On this page:
- Modules. For use in social science research methods or substantive courses. Conceptual and substantive chapters, plus downloadable codebooks, data sets and exercises using SPSS or other statistical software packages.
- Exercises*. Stand-alone exercises with downloadable codebooks and data sets, for use in introductory, substantive, or research methods courses in the social sciences using SPSS or other statistical software. Unlike the modules, they contain little or no theoretical material.
- Ways to use these materials in class.
Each module contains:
- a theoretical perspective and background on an important social science topic,
- a discussion of methods used to research the topic,
- a set of exercises (with a data set) to teach analytic techniques for arriving at scientifically valid conclusions about the topic using SPSS or other statistical packages.
List of Modules:
- SPSS: Interactive Introduction to SPSS Statistical Software (Bigham; updated August 2007)
- MACR: Macroeconomics (Gerber; updated August 1998)
- REPR: Representation in California's State Legislature (Korey and Emenhiser; updated August 2008)
- SCCS: The Standard Cross-Cultural Sample (Silverman and Messinger; 1997)
- SISS: Public Opinion on Social Issues, 1975-2017 (Ed Nelson; updated November 2019)
Stand-alone exercises include problems (theoretical or statistical), one or more datasets, and steps on how to address the problems by analysis of the data. Unlike the modules there is little or no theoretical material provided.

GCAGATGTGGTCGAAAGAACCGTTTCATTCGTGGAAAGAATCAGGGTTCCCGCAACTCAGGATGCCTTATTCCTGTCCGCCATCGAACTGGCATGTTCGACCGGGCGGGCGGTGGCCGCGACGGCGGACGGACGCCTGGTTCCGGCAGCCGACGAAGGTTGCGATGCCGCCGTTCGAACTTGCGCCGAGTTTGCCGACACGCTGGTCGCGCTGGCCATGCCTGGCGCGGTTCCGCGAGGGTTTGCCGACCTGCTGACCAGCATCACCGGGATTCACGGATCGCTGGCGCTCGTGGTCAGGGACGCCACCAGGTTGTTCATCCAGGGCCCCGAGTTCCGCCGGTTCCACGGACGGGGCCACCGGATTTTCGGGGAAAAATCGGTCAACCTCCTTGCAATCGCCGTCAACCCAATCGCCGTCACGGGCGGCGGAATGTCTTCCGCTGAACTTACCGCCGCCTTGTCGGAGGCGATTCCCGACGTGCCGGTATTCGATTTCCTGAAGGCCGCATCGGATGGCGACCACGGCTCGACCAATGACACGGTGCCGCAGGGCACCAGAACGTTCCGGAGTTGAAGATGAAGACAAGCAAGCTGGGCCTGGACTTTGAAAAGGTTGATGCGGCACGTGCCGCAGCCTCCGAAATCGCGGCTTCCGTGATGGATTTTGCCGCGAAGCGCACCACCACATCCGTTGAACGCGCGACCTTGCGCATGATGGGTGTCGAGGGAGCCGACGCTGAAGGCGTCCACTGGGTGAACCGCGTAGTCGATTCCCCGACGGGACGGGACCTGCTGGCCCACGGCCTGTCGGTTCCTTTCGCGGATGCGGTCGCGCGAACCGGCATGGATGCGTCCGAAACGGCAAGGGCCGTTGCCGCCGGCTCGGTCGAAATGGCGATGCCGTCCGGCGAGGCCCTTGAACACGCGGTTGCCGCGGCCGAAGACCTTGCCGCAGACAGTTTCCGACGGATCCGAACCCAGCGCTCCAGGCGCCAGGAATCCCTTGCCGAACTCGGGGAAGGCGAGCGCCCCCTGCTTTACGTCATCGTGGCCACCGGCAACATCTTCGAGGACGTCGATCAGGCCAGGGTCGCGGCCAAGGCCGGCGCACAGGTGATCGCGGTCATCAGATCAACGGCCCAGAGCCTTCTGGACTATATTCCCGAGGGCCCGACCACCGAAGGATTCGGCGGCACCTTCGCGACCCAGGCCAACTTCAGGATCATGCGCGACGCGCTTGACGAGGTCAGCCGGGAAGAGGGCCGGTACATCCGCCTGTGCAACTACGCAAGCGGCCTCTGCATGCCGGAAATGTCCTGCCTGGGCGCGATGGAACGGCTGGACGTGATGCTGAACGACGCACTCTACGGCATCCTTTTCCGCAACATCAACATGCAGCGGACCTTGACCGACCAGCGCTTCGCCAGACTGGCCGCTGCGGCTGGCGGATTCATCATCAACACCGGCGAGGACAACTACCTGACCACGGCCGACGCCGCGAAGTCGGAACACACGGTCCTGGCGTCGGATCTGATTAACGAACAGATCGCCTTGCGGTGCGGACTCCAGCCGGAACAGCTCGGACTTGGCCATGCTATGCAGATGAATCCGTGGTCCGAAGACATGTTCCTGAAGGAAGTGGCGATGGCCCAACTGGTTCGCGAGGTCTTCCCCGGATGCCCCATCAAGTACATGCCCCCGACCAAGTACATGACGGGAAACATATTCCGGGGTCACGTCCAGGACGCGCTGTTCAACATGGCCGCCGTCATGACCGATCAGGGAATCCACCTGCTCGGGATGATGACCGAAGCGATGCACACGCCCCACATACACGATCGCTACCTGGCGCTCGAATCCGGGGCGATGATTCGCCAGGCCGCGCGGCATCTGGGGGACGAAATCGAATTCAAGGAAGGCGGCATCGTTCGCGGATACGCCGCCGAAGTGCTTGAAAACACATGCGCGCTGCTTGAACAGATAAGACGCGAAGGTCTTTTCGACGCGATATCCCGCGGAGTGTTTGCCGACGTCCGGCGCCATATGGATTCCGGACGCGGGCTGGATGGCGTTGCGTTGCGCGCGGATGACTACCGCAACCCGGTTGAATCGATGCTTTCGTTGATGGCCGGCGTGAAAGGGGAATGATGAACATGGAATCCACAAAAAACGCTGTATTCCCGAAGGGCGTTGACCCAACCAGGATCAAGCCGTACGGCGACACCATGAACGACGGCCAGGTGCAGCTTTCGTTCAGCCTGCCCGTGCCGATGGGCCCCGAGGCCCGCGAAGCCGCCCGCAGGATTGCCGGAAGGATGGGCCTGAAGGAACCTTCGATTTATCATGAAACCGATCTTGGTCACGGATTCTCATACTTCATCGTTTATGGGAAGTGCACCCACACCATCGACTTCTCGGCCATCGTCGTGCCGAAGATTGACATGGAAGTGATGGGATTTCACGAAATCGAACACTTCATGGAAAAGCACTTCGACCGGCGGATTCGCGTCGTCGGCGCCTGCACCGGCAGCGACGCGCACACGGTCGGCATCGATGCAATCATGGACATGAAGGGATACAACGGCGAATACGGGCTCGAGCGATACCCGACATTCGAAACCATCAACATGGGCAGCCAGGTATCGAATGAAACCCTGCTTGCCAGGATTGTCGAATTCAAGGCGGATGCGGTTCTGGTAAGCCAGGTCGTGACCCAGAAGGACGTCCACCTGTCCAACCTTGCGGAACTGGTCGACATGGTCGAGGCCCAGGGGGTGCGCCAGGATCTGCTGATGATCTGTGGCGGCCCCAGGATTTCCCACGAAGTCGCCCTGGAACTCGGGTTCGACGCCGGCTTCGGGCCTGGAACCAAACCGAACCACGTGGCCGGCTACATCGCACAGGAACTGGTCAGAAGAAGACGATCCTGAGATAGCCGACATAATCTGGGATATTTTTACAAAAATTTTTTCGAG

Except as follows, the exercises use SPSS:
- There are three versions of the Statistics exercises -- one for use with SPSS, another for use with PSPP*. and a third version using SDA (Survey Documentation and Analysis)**.
- The first four exercises in "Guns I" use SPSS. The last two use SDA (Survey Documentation and Analysis)**.
- The exercises in "Guns II" use PSPP*.
- "Puzzling it Out" does not require a software package.
*Other exercises written for SPSS can probably be run with little or no modification using PSPP, but this has not been verified. For more information on PSPP, see "Notes on Using PSPP" and "Differences between PSPP and SPSS," both written by Ed Nelson.
**For more information on SDA, see "Notes on Using SDA," written by Ed Nelson.
List of Exercises: Primarily Methods/Statistics-oriented
- Critical Thinking (Nelson)
- Longitudinal Analysis (Korey) #
- Research Methods (Nelson)
- Statistics (SPSS version) (Nelson)
- Statistics (PSPP version) (Nelson)
- Statistics (SDA version) (Nelson)
- Puzzling it Out: Collaborative, Game Based Review Activities for Introductory Statistics (McIntyre)
List of Exercises: Primarily Content-oriented
- Abortion (Nelson)
- Confidence in Societal Institutions and Spending Priorities (Nelson)
- Economic Data for California Counties (Gerber)
- Economic Data for California Metropolitan Statistical Areas (Gerber)
- Economic Data for Countries (Gerber)
- Gender Differences (Nelson)
- Guns I (Data from Field Poll; Software: SPSS and SDA) (Nelson)
- Guns II (Data from PEW; Software: PSPP) (Nelson)
- Religion I (Data from GSS) (Nelson)
- Religion II (Data from Pew) (Nelson)
- Tolerance (Nelson)
#Winner of a 2019 MERLOT Classic Award in Sociology
- You can use them from an instructor's station in a classroom or in a computer lab for a presentation or demonstration.
- You can provide links to them from your on-line syllabus for regular assignments or as independent and extra credit projects, with little or no modification.
- Materials can be downloaded; you can then modify them as needed, and distribute or place them on a local server.
Last updated: February 26, 2020